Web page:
Obtaining a driver’s license is a rite of passage for teenagers. Unfortunately, many teens are not adequately prepared for the road. As a result, car accidents are the leading cause of death for teens ages 16-19 in the US. Read on for more statistics about teen driving and to learn what you can do to address this problem with your teen.
Six teenagers (ages 16-19) die every single day in motor vehicle crashes, and hundreds more are injured.
In 2016, 2,433 teens in the United States were killed in motor vehicle accidents, while a staggering 292,742 teens were treated for injuries suffered in car accidents. While only comprising 6.5% of the US population, teens ages 15-19 account for an estimated $13.6 billion (8.4%) of the total costs of motor vehicle injuries annually.
The overwhelming majority of serious car accidents involving teenagers are caused by a handful of “critical errors.”
The most common of these are lack of appropriate scanning for hazards, driving too fast for road conditions and being distracted by something inside or outside of the vehicle.
Over 70% of young people admit to texting while driving.
Research shows that texting increases the risk of crashing by 23 times.
Speeding contributes to 32% of teen driver fatalities.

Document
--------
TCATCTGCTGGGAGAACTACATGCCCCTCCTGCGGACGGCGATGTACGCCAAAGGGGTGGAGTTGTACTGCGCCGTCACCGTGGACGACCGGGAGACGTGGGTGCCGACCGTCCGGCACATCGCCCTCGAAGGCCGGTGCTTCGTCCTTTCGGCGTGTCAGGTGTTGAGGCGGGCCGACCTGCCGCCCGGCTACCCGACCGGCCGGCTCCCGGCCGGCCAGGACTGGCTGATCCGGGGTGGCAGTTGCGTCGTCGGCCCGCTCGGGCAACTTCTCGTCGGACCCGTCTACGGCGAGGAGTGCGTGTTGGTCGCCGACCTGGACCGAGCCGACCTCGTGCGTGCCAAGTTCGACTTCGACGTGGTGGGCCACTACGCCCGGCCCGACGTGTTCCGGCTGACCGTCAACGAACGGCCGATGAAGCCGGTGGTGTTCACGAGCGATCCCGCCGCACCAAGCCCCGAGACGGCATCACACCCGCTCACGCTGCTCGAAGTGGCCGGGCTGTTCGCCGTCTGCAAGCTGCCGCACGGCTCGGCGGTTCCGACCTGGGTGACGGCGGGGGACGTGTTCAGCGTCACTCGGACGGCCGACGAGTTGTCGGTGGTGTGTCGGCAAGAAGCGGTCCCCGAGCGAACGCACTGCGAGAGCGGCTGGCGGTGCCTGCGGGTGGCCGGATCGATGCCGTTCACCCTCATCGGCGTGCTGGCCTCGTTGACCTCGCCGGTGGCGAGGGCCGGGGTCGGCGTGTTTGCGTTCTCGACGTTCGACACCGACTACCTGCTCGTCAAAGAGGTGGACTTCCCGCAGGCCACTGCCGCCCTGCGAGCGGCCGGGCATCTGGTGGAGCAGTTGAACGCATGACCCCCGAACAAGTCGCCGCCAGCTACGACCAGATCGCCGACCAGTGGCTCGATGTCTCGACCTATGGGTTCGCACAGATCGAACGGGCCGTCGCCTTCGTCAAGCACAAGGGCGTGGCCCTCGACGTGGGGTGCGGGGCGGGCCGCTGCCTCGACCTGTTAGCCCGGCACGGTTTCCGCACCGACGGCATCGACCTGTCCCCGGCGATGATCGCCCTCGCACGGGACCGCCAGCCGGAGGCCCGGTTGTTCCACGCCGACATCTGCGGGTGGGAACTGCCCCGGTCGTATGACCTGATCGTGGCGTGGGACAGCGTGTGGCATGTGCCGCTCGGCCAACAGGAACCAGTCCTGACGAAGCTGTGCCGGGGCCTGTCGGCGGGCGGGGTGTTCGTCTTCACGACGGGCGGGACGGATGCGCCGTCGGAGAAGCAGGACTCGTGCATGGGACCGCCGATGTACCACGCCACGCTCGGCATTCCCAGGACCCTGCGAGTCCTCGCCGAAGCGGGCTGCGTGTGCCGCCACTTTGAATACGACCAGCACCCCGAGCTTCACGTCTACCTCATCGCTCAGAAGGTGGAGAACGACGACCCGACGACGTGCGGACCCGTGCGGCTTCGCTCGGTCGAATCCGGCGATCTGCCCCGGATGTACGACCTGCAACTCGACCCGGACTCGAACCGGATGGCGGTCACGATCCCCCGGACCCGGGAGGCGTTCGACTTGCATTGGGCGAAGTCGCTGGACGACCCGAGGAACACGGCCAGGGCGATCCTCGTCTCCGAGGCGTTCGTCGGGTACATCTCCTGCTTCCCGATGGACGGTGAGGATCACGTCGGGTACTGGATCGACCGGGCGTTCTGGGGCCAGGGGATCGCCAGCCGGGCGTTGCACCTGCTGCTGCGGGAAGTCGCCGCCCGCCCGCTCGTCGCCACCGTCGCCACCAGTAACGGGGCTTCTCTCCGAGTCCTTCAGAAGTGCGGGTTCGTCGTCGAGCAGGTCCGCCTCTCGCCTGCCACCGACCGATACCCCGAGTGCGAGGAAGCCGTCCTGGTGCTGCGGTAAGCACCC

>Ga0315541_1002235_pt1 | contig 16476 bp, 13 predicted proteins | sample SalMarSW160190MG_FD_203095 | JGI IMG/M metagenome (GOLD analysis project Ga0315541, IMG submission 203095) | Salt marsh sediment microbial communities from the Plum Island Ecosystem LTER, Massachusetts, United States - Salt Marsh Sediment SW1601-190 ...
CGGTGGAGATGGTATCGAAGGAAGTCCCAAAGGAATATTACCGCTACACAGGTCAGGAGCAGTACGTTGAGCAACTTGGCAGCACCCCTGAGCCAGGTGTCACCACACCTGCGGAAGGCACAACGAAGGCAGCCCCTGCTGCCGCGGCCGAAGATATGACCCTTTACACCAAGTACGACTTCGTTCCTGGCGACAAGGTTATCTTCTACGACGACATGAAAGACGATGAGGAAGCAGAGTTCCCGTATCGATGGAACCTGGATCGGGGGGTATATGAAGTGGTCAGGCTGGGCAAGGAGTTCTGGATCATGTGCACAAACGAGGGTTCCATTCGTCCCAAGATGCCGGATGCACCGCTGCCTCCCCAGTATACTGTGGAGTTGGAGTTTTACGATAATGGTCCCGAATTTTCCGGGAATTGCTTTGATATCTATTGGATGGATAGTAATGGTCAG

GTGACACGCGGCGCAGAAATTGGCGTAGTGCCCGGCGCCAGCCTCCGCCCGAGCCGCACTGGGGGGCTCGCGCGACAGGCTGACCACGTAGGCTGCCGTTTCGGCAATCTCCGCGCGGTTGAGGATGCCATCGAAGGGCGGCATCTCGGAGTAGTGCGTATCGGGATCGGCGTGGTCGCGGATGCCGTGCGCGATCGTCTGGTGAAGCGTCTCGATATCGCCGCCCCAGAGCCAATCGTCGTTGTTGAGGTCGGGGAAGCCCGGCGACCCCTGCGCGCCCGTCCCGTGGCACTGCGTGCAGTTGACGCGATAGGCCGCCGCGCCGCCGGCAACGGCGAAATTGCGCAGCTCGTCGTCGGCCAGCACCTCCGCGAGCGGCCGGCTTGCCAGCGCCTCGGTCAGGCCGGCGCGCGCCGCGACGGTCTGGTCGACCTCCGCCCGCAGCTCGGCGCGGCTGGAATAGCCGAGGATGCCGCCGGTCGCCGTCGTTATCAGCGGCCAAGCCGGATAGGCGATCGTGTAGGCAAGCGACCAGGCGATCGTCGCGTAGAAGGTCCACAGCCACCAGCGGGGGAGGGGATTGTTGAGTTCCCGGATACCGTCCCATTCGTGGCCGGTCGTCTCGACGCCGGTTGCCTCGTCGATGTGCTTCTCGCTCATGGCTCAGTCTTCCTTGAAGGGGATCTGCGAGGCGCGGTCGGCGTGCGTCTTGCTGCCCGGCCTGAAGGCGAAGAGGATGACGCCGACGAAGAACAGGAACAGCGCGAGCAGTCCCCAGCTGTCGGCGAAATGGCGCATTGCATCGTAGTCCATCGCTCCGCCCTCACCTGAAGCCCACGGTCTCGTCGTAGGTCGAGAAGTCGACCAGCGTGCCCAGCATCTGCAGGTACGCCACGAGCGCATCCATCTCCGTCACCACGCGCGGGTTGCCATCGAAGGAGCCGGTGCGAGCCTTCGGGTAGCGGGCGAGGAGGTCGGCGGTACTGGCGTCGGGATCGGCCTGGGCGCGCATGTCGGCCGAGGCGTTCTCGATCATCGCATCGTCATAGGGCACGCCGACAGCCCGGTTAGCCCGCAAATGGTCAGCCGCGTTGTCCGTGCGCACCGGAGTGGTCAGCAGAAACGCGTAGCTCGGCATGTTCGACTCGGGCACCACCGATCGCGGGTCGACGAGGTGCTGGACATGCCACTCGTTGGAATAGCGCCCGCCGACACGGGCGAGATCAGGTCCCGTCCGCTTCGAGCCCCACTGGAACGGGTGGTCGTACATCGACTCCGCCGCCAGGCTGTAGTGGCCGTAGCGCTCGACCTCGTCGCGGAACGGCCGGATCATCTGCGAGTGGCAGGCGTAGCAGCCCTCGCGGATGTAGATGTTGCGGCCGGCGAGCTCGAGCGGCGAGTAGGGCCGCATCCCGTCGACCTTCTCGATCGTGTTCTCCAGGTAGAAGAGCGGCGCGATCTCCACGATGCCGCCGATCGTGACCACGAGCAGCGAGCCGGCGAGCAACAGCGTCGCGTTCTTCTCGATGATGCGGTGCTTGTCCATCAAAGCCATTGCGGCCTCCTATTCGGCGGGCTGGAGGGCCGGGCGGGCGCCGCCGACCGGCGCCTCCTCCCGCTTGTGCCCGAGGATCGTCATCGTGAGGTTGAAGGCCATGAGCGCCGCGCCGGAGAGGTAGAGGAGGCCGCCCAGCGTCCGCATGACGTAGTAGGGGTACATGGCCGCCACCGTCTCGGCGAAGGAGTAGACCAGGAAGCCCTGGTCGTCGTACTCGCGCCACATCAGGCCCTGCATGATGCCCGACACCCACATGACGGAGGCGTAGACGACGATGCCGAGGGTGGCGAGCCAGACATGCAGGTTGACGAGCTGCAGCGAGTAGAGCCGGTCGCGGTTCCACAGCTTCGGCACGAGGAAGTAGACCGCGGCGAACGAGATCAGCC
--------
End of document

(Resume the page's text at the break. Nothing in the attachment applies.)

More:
Among teens, males tend to speed more than females, and evidence shows that teens’ speeding behavior increases over time.
Alcohol was a factor in 20% of fatal crashes involving teenagers.
24% of young drivers killed in motor vehicle accidents had alcohol in their system. 82% of those young drivers had BACs of .08 or higher (over the legal limit for persons over age 21).
47% of teenage drivers killed in car accidents weren’t wearing a seat belt.
Teenagers have the lowest rate of seat belt use of any age group in the US.
What can we do about it?
Set a good example.
They might not want to admit it, but your teen is greatly influenced by your behavior. When it comes to driving, you are their main role model. This is why it is extremely important to practice safe driving habits yourself, especially when your teen is in the car with you. Refrain from talking on the phone or texting behind the wheel, speeding, disobeying traffic signs and other unsafe driving behaviors. Be consistent in the message you tell your teen about driving and the example you set.
Talk to your teen about the risks.
It’s important that your teen knows the statistics regarding teenage driving fatalities and the risk factors that contribute to them. Go over this list with them and address each individually. Talk to your teen specifically about the dangers of drug and alcohol use and the deadly combination that is driving under the influence.
Practice driving with your teen.
Don’t rely solely on driver’s education programs to teach your teen how to drive. Set aside time to take them on safe driving lessons. This is a great way to spend time together and to allow your teen to improve their driving skills.